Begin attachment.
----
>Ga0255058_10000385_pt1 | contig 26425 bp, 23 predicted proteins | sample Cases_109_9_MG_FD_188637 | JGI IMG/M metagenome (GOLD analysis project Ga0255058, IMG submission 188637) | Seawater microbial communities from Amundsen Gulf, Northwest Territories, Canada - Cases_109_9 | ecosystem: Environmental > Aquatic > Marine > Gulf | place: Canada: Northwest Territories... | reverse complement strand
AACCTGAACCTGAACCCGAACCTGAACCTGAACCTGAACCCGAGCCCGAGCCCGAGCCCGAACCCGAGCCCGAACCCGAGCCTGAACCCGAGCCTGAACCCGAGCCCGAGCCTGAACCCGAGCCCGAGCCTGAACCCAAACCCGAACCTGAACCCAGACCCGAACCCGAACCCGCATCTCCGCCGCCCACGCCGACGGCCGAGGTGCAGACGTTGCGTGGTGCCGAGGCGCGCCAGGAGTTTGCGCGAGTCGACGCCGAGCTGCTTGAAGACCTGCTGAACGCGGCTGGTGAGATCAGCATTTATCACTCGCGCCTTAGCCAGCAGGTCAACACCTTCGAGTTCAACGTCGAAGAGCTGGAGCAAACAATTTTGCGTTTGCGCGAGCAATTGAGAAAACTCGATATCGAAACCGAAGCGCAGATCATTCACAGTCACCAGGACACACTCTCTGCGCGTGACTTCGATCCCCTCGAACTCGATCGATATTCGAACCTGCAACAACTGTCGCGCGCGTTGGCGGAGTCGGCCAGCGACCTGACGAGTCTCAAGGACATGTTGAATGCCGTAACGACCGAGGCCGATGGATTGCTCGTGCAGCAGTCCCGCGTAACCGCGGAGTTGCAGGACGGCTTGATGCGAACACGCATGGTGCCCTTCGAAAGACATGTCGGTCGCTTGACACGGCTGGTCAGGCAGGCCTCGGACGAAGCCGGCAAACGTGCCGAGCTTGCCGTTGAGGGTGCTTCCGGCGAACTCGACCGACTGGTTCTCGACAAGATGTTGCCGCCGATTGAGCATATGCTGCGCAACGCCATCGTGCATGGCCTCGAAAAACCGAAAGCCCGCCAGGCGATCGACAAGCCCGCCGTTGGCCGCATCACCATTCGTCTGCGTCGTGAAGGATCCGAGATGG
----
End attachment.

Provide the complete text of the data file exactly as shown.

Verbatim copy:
>Ga0255058_10000385_pt1 | contig 26425 bp, 23 predicted proteins | sample Cases_109_9_MG_FD_188637 | JGI IMG/M metagenome (GOLD analysis project Ga0255058, IMG submission 188637) | Seawater microbial communities from Amundsen Gulf, Northwest Territories, Canada - Cases_109_9 | ecosystem: Environmental > Aquatic > Marine > Gulf | place: Canada: Northwest Territories... | reverse complement strand
AACCTGAACCTGAACCCGAACCTGAACCTGAACCTGAACCCGAGCCCGAGCCCGAGCCCGAACCCGAGCCCGAACCCGAGCCTGAACCCGAGCCTGAACCCGAGCCCGAGCCTGAACCCGAGCCCGAGCCTGAACCCAAACCCGAACCTGAACCCAGACCCGAACCCGAACCCGCATCTCCGCCGCCCACGCCGACGGCCGAGGTGCAGACGTTGCGTGGTGCCGAGGCGCGCCAGGAGTTTGCGCGAGTCGACGCCGAGCTGCTTGAAGACCTGCTGAACGCGGCTGGTGAGATCAGCATTTATCACTCGCGCCTTAGCCAGCAGGTCAACACCTTCGAGTTCAACGTCGAAGAGCTGGAGCAAACAATTTTGCGTTTGCGCGAGCAATTGAGAAAACTCGATATCGAAACCGAAGCGCAGATCATTCACAGTCACCAGGACACACTCTCTGCGCGTGACTTCGATCCCCTCGAACTCGATCGATATTCGAACCTGCAACAACTGTCGCGCGCGTTGGCGGAGTCGGCCAGCGACCTGACGAGTCTCAAGGACATGTTGAATGCCGTAACGACCGAGGCCGATGGATTGCTCGTGCAGCAGTCCCGCGTAACCGCGGAGTTGCAGGACGGCTTGATGCGAACACGCATGGTGCCCTTCGAAAGACATGTCGGTCGCTTGACACGGCTGGTCAGGCAGGCCTCGGACGAAGCCGGCAAACGTGCCGAGCTTGCCGTTGAGGGTGCTTCCGGCGAACTCGACCGACTGGTTCTCGACAAGATGTTGCCGCCGATTGAGCATATGCTGCGCAACGCCATCGTGCATGGCCTCGAAAAACCGAAAGCCCGCCAGGCGATCGACAAGCCCGCCGTTGGCCGCATCACCATTCGTCTGCGTCGTGAAGGATCCGAGATGG